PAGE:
William Lawrence, 75; Held as POW for 6 Years During Vietnam War

Baltimore Sun

Vice Adm. William Porter Lawrence, a Vietnam prisoner of war, former U.S. Naval Academy superintendent and father of an astronaut, died of natural causes Dec. 2 at his home in Crownsville, Md. He was 75.

Lawrence had an illustrious 34-year career in the Navy, beginning as a test pilot after he graduated from the Naval Academy in 1951 and ending as the deputy chief of naval operations.

But he was most famous for his perseverance during six years as an American POW during the Vietnam War, when he endured torture at the hands of the North Vietnamese.

"He's probably the greatest man I've ever known in my life," said Sen. John McCain (R-Ariz.), who spent almost six years with Lawrence in the infamous prison nicknamed the "Hanoi Hilton." "It was his constant, steadfast, inspirational, yet very rational leadership that guided many of us through some very difficult times."

Lawrence was born in Nashville on Jan. 13, 1930, and stood out as a football, basketball and baseball player in high school. He turned down a scholarship to Yale University to attend the Naval Academy, where he played all three sports, was elected class president and rose to the rank of brigade commander -- the highest-ranking midshipman.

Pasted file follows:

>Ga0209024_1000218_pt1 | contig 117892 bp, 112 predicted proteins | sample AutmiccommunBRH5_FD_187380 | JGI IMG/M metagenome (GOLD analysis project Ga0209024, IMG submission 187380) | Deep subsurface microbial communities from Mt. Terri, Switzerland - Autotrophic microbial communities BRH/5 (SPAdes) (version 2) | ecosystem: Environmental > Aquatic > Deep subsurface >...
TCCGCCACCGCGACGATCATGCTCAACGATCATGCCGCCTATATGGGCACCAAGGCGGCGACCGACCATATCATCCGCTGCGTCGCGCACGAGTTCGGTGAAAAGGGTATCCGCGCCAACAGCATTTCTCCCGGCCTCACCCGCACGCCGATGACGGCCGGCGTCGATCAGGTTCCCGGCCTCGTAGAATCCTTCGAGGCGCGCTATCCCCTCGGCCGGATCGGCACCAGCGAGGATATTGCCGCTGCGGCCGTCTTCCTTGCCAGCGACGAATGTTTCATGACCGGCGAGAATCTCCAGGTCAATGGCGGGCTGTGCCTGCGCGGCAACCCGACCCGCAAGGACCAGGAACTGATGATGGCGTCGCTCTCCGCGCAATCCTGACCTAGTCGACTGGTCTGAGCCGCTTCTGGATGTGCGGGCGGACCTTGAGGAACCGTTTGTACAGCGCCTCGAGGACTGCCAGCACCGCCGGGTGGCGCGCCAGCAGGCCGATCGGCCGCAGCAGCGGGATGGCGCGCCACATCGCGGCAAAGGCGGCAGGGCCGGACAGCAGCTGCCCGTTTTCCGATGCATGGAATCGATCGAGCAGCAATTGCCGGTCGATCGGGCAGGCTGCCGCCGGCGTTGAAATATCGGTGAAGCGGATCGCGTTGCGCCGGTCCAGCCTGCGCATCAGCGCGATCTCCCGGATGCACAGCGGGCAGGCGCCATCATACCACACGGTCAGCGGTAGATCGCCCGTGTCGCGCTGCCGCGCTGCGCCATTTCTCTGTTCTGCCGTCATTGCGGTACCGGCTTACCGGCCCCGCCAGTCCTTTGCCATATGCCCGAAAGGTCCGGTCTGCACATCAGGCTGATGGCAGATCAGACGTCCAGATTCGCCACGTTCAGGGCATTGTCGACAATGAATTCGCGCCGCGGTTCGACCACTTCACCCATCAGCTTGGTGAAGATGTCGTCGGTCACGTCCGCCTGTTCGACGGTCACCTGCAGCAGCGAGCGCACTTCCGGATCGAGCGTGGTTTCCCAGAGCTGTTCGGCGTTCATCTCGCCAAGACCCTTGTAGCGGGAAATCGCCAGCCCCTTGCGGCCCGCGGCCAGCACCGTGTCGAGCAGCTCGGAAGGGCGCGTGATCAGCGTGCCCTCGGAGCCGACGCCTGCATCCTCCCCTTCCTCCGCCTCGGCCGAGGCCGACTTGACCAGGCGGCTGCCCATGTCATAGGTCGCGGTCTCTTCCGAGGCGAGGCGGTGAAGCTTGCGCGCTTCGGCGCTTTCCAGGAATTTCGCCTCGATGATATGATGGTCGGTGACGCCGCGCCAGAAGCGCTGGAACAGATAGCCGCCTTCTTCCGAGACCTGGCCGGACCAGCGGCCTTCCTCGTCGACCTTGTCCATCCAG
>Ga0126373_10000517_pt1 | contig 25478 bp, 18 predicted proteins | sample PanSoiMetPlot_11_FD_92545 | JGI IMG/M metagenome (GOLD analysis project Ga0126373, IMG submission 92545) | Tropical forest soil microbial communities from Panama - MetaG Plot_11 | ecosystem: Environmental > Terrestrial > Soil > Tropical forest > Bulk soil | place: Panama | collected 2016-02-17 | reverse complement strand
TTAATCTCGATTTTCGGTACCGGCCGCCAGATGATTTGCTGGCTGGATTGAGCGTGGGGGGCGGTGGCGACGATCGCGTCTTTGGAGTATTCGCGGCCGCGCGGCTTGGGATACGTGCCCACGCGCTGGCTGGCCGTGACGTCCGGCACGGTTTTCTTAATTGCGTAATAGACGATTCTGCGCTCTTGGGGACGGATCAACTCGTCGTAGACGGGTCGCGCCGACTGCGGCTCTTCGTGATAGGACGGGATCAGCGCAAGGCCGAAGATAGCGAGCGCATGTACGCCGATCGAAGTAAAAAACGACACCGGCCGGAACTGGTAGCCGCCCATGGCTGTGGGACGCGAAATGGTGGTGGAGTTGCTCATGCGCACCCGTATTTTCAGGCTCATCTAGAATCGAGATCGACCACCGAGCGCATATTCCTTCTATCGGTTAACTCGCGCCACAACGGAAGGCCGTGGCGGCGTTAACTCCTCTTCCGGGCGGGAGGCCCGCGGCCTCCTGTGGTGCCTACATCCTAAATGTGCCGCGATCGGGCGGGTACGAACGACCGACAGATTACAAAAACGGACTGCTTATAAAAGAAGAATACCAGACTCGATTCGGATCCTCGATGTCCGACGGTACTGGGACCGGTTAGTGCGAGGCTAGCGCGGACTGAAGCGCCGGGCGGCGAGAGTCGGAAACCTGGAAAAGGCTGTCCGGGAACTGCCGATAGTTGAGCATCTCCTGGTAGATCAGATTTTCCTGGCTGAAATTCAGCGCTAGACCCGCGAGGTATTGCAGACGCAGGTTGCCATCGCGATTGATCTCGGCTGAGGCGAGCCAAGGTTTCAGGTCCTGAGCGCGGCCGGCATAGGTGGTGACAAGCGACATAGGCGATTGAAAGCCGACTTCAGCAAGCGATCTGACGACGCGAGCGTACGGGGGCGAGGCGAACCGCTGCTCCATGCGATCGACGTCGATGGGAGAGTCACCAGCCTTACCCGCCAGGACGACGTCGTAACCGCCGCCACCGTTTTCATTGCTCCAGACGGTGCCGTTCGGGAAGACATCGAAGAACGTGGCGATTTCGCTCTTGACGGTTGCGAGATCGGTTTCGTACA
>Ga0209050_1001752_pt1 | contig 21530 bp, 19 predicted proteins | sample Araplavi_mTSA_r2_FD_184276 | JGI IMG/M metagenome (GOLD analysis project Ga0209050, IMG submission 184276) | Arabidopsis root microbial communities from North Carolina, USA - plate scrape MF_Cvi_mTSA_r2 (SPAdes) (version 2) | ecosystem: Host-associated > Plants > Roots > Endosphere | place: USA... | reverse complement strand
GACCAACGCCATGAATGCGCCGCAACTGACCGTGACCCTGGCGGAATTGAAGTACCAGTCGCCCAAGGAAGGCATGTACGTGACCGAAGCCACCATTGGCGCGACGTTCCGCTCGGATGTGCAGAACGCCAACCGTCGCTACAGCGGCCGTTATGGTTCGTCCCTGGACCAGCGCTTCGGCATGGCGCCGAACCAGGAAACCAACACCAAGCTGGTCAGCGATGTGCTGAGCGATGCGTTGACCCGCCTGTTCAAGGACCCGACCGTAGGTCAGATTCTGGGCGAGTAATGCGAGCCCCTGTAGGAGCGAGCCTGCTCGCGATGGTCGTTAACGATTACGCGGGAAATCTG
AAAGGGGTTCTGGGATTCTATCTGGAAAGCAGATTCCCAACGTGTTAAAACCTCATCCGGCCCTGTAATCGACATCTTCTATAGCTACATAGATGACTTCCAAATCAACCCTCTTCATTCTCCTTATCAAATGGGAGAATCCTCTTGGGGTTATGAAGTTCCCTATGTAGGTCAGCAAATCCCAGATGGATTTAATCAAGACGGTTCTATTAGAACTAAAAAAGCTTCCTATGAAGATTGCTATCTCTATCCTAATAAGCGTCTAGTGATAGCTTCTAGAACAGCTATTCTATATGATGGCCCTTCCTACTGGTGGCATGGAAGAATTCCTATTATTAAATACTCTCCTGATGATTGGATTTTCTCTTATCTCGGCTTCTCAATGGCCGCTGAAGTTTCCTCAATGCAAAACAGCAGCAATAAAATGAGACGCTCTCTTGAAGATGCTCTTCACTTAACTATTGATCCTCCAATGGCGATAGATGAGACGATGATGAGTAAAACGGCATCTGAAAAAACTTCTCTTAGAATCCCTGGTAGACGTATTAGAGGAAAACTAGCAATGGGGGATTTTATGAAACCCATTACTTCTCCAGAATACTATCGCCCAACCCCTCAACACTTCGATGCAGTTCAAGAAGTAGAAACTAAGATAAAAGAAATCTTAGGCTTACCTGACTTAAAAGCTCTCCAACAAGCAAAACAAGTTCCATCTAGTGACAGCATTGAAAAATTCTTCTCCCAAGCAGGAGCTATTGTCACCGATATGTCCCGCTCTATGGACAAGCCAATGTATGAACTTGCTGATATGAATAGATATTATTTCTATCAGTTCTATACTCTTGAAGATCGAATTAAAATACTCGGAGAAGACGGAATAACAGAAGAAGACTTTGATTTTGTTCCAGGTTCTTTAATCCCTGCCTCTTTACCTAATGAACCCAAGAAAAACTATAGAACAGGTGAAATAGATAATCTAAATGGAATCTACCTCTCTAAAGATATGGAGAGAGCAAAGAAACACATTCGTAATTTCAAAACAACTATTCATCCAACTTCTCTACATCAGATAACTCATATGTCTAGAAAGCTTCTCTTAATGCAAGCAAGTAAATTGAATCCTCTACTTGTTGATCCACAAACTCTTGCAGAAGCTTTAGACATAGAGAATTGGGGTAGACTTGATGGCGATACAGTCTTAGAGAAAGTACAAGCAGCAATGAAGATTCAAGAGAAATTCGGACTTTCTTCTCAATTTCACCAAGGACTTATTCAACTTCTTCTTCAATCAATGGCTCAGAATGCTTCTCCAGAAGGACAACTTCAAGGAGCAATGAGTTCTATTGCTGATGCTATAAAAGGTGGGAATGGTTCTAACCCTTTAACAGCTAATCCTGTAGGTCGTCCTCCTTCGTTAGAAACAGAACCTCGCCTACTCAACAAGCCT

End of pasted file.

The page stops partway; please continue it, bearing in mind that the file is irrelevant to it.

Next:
With Ross Perot, the Dallas billionaire and two-time presidential candidate, he helped develop the academy's Honor Concept, which allowed midshipmen to police themselves for misconduct such as cheating.

"We went from platoon to platoon, and when Adm. Lawrence finished, the honor code belonged to the midshipmen, and it set the highest possible standard for integrity," Perot said.

Lawrence became a Navy test pilot after graduating. He also came close to being in the nation's first group of astronauts, along with friends Alan Shepard and John Glenn. He was dropped from consideration when doctors found a heart murmur.

On June 28, 1967, he was shot down over North Vietnam and taken to Hoa Lo prison, nicknamed the "Hanoi Hilton" by POWs, where he was routinely tortured.

To pass the time, he recalled very specific details from his life and wrote poetry, including what later became Tennessee's official state poem.

When he came home in 1973, he found that his wife had married an Episcopal clergyman. The next year, he married Diane Wilcox Rauch, a physical therapist, and moved to California.

From 1978 to 1981, he served as the superintendent of the Naval Academy, two years after women were first admitted, and was on hand for his daughter Wendy's graduation in 1981. She eventually became an astronaut.

He later commanded the U.S. 3rd Fleet in Hawaii and was deputy chief of naval operations when he retired in 1986. He was awarded the Distinguished Service Medal four times, the Silver Star three times, the Legion of Merit, the Distinguished Flying Cross, the Bronze Star Medal with V device for valor and two Purple Hearts.

In addition to his wife, Lawrence is survived by children Capt. Wendy Lawrence of Houston, William Lawrence Jr. of Yorba Linda and Dr. Laurie Lawrence of Nashville; a stepson, Frederick Rauch of North Stonington, Conn.; and five grandchildren.

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